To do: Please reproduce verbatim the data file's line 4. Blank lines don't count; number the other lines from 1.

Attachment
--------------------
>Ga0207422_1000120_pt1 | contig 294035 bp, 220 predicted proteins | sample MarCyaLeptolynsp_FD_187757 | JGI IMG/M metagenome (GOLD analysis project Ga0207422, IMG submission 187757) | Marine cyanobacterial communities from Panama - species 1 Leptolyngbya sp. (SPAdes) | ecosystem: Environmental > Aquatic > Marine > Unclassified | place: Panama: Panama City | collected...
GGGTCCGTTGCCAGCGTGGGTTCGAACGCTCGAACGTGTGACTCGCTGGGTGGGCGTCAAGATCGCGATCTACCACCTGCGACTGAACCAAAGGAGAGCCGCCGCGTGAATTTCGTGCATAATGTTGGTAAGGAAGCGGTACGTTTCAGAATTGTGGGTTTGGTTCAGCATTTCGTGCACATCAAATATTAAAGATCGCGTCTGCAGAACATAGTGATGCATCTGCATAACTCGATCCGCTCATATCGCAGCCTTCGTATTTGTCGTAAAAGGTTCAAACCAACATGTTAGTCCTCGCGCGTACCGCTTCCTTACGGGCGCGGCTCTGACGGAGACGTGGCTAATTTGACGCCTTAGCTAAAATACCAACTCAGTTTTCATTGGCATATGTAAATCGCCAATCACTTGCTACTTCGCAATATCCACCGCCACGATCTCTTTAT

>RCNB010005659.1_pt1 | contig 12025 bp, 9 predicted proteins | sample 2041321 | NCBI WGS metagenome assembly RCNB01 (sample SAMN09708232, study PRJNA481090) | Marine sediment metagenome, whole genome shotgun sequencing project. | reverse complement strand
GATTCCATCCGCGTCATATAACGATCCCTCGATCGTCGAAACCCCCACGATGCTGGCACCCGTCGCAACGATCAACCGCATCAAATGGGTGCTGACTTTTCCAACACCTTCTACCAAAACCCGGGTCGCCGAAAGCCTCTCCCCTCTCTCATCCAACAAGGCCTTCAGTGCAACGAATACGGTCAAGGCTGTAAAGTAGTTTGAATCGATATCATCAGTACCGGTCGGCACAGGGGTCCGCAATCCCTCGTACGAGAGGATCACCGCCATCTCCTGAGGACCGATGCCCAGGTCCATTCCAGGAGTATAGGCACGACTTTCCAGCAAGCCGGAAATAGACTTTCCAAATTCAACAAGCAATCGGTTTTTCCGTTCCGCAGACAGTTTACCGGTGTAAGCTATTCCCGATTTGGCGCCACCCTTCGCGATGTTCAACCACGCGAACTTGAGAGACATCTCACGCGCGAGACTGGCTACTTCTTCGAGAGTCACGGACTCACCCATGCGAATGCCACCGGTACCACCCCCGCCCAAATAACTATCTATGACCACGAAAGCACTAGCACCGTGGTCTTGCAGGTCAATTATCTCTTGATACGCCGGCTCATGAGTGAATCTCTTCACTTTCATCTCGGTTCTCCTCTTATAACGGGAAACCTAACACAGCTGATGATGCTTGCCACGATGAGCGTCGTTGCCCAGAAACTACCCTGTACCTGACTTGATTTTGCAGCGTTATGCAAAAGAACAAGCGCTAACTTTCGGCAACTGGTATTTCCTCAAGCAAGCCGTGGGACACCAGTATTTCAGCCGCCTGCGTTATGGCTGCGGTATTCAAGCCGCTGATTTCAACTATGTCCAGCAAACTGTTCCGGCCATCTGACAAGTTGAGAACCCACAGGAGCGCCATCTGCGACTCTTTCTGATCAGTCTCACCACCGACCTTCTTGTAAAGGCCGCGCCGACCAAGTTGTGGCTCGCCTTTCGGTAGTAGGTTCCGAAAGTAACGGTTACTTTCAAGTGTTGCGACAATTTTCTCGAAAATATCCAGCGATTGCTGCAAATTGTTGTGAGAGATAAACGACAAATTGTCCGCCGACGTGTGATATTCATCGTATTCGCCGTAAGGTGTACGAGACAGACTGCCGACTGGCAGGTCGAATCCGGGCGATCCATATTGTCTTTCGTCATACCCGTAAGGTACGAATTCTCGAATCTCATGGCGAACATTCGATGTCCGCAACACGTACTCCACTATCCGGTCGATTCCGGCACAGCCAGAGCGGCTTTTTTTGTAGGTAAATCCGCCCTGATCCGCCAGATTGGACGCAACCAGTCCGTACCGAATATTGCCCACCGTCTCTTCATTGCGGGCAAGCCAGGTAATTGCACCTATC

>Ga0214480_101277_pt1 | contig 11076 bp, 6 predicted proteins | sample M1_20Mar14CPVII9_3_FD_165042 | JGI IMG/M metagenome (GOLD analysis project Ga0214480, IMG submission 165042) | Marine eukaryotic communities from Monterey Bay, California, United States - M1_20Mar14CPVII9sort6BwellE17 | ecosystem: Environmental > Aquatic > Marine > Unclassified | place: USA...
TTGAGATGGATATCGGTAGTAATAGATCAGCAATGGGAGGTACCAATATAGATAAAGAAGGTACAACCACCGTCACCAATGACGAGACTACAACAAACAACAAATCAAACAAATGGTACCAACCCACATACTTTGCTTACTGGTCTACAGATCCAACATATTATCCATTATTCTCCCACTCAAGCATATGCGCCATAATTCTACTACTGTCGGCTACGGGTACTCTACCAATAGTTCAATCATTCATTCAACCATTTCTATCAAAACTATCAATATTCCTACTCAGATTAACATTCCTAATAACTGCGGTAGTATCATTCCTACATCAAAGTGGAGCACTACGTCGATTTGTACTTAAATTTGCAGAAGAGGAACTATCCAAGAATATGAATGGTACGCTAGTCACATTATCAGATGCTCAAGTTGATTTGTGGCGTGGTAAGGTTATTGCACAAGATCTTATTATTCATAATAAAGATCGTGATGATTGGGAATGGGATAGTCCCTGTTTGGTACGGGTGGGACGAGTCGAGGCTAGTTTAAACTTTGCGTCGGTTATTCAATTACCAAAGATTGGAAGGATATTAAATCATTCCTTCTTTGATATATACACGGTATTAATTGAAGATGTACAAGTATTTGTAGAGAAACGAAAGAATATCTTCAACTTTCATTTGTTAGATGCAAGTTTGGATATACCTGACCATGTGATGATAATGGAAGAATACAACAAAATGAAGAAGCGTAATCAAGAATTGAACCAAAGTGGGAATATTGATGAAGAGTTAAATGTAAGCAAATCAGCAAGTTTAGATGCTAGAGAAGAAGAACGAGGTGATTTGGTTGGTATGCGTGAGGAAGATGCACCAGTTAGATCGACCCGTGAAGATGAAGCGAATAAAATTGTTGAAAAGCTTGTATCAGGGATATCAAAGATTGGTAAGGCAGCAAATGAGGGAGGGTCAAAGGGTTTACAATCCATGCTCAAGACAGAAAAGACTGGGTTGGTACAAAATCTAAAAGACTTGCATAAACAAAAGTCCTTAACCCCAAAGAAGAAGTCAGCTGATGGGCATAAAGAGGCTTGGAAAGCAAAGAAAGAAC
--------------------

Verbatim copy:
GATTCCATCCGCGTCATATAACGATCCCTCGATCGTCGAAACCCCCACGATGCTGGCACCCGTCGCAACGATCAACCGCATCAAATGGGTGCTGACTTTTCCAACACCTTCTACCAAAACCCGGGTCGCCGAAAGCCTCTCCCCTCTCTCATCCAACAAGGCCTTCAGTGCAACGAATACGGTCAAGGCTGTAAAGTAGTTTGAATCGATATCATCAGTACCGGTCGGCACAGGGGTCCGCAATCCCTCGTACGAGAGGATCACCGCCATCTCCTGAGGACCGATGCCCAGGTCCATTCCAGGAGTATAGGCACGACTTTCCAGCAAGCCGGAAATAGACTTTCCAAATTCAACAAGCAATCGGTTTTTCCGTTCCGCAGACAGTTTACCGGTGTAAGCTATTCCCGATTTGGCGCCACCCTTCGCGATGTTCAACCACGCGAACTTGAGAGACATCTCACGCGCGAGACTGGCTACTTCTTCGAGAGTCACGGACTCACCCATGCGAATGCCACCGGTACCACCCCCGCCCAAATAACTATCTATGACCACGAAAGCACTAGCACCGTGGTCTTGCAGGTCAATTATCTCTTGATACGCCGGCTCATGAGTGAATCTCTTCACTTTCATCTCGGTTCTCCTCTTATAACGGGAAACCTAACACAGCTGATGATGCTTGCCACGATGAGCGTCGTTGCCCAGAAACTACCCTGTACCTGACTTGATTTTGCAGCGTTATGCAAAAGAACAAGCGCTAACTTTCGGCAACTGGTATTTCCTCAAGCAAGCCGTGGGACACCAGTATTTCAGCCGCCTGCGTTATGGCTGCGGTATTCAAGCCGCTGATTTCAACTATGTCCAGCAAACTGTTCCGGCCATCTGACAAGTTGAGAACCCACAGGAGCGCCATCTGCGACTCTTTCTGATCAGTCTCACCACCGACCTTCTTGTAAAGGCCGCGCCGACCAAGTTGTGGCTCGCCTTTCGGTAGTAGGTTCCGAAAGTAACGGTTACTTTCAAGTGTTGCGACAATTTTCTCGAAAATATCCAGCGATTGCTGCAAATTGTTGTGAGAGATAAACGACAAATTGTCCGCCGACGTGTGATATTCATCGTATTCGCCGTAAGGTGTACGAGACAGACTGCCGACTGGCAGGTCGAATCCGGGCGATCCATATTGTCTTTCGTCATACCCGTAAGGTACGAATTCTCGAATCTCATGGCGAACATTCGATGTCCGCAACACGTACTCCACTATCCGGTCGATTCCGGCACAGCCAGAGCGGCTTTTTTTGTAGGTAAATCCGCCCTGATCCGCCAGATTGGACGCAACCAGTCCGTACCGAATATTGCCCACCGTCTCTTCATTGCGGGCAAGCCAGGTAATTGCACCTATC